Faced with algorithmic behavior that may fall into distorted manipulation, the first step is to break the "dark mode" of the enterprise. Sunshine is the best disinfectant, and the algorithm transparency mechanism aimed at opening the "algorithm black box" has become the most direct and effective way among various paths. The existing regulatory laws in China provide various tools for algorithm transparency, such as algorithm filing, algorithm auditing, algorithm inspection, and algorithm interpretation. However, in situations where the public's understanding of algorithms is limited, the "algorithm interpretation right" for users has become the key to resolving algorithm paradoxes, implementing algorithm accountability, and achieving algorithm fairness. The research results show that users have strong demands for algorithm interpretation, but there are significant differences among different users. 54.28% of people need a simple explanation of the algorithm, while 38.49% need a detailed explanation. At the same time, when the algorithm processing results cause user objections, more than 3/4 of the respondents hope for manual intervention to correct possible algorithm errors. Therefore, although there is controversy in the academic community regarding the principle of algorithm transparency, regulatory agencies should still adhere to the requirement of algorithm transparency and set hierarchical rules for algorithm transparency from the perspective of users. One is the transparency of the basic information of algorithm services (a simple explanation rule), which means that enterprises should inform users in a significant manner (including but not limited to through algorithm filing systems) of the core algorithm names, application fields, algorithm types, and algorithm purposes directly related to the service. The second is "transparency of the basic principles of algorithm services" (detailed explanation rules), which means that enterprises can inform users of the basic principles and main operating mechanisms of core algorithms directly related to the service in a visible, readable, and understandable manner. The third is "transparency of algorithm service processing results" (comprehensive interpretation rules), that is, when users raise objections to the algorithm decision results, they should inform them of personal information collection and processing, personal characteristic parameter Model selection and its logical relationship with the decision results. The fourth is "manual intervention of algorithm service objections" (user rejection rule), which means that when users raise objections to algorithm decision results, enterprises should manually review the decision results.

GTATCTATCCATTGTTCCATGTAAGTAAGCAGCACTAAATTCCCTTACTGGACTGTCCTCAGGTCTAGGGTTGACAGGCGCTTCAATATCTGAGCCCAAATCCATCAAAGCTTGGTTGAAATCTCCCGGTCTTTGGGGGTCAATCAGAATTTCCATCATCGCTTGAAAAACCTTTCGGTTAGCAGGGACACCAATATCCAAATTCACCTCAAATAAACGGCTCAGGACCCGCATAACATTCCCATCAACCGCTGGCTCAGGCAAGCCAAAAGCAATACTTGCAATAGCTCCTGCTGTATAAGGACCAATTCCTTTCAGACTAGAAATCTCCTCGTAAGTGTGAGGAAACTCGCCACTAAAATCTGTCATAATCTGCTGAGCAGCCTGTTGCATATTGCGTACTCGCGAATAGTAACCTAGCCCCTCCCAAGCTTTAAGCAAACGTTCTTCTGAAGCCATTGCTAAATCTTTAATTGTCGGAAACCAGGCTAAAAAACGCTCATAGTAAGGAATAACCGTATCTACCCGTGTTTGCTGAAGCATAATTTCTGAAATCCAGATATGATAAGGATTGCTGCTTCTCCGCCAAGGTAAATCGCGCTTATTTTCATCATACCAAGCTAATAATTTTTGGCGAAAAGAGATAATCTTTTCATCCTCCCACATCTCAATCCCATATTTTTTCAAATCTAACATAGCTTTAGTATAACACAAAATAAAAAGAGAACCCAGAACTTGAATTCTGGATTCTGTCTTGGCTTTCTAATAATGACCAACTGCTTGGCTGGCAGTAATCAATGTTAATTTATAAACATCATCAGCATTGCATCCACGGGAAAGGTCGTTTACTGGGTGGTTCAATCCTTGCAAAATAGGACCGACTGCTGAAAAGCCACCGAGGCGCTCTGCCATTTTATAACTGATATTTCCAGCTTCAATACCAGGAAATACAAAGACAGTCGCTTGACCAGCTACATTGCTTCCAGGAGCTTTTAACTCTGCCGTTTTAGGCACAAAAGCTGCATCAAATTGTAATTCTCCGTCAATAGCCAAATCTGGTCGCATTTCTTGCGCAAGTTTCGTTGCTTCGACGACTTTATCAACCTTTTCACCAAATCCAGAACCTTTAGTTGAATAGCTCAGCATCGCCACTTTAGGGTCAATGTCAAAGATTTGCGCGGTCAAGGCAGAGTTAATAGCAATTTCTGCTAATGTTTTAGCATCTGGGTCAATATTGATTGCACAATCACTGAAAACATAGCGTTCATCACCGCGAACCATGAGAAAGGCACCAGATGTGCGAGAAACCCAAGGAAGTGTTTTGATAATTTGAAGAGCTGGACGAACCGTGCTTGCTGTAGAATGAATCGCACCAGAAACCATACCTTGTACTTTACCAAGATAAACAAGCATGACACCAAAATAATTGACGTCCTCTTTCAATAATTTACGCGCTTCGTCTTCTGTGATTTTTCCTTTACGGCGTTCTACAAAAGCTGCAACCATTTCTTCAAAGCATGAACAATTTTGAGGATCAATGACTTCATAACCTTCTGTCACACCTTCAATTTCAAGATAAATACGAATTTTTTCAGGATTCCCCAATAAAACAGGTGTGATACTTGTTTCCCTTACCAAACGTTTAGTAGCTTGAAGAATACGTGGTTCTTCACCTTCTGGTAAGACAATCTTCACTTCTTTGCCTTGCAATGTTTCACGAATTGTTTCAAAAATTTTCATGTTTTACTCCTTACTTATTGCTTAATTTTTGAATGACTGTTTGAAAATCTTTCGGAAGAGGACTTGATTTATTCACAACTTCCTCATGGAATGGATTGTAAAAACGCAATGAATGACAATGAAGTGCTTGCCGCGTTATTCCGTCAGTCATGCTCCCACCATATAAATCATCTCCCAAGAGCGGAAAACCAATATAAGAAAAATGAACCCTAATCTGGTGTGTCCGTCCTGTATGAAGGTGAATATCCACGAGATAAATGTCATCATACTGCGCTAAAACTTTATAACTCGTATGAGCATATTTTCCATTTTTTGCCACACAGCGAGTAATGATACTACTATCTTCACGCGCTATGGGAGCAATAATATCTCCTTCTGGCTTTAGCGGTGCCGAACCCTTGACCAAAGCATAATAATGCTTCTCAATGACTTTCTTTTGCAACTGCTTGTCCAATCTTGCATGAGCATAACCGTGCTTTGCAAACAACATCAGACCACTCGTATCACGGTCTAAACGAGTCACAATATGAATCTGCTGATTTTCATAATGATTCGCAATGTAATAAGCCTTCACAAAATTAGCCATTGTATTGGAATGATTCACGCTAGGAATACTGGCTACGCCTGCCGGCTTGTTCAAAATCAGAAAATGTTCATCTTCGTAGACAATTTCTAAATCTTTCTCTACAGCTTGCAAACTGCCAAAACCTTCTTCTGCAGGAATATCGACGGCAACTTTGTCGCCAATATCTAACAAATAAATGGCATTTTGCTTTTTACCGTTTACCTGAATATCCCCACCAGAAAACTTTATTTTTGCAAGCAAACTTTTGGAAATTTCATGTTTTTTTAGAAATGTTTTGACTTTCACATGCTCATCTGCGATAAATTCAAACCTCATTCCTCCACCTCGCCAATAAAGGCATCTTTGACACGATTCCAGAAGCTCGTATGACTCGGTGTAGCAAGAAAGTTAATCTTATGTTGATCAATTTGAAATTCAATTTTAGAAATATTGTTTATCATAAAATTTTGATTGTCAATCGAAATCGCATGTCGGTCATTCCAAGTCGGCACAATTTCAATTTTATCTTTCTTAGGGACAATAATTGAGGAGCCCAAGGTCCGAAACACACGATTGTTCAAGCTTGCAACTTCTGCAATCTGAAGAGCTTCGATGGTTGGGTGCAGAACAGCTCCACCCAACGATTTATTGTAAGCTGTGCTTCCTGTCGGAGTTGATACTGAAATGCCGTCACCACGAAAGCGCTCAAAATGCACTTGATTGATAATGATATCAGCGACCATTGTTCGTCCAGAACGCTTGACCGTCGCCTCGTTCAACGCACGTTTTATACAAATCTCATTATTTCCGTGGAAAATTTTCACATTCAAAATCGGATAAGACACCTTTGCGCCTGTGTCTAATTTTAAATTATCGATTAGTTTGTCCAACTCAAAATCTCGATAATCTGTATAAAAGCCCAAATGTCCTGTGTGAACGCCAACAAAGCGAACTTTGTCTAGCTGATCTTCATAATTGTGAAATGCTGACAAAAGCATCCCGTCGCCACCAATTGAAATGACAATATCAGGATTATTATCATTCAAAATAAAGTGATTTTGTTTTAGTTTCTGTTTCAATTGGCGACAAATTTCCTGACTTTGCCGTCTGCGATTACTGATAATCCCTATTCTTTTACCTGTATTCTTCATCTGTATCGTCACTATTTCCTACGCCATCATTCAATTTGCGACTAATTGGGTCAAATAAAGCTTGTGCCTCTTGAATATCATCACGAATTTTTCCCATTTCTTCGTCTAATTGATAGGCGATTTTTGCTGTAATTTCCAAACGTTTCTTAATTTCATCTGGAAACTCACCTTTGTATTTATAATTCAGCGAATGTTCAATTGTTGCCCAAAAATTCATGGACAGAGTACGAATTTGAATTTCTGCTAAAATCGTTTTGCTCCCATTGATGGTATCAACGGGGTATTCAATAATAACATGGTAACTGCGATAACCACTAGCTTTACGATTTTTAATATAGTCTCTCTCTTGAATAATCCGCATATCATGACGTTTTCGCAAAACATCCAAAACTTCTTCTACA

Algorithm transparency does not necessarily mean that algorithms are known. Due to issues such as the technological capabilities of the public, complexity of algorithms, machine learning, and disruptive disclosure (information confusion), algorithm transparency may not achieve the goal of improving user rationality. Research on privacy paradox shows that increasing people's understanding of privacy technologies and threats, cultivating scientific awareness of privacy risks, and helping people obtain information on how to protect privacy can effectively reduce privacy paradox behavior. Currently, there is a significant cognitive bias among the public towards algorithms. In the first stage of algorithm application, the public fully enjoys the convenience of the algorithm, but knows nothing about the algorithm; In the second stage of the algorithm application, with the continuous spread of negative information such as privacy violations and Big data killing, the public was strongly worried. However, due to the herding effect, there was also a misconception about the algorithm. The survey shows that the public has not yet established a basic algorithm knowledge structure and a logical understanding of the algorithm, which makes it difficult for users to make the most beneficial choice when facing algorithms. The research further found that the cognition and attitude towards algorithms vary depending on the educational background, growth environment, and income level of users, and there is a significant gap between different groups. Therefore, it is necessary to systematically enhance the public's "algorithmic literacy".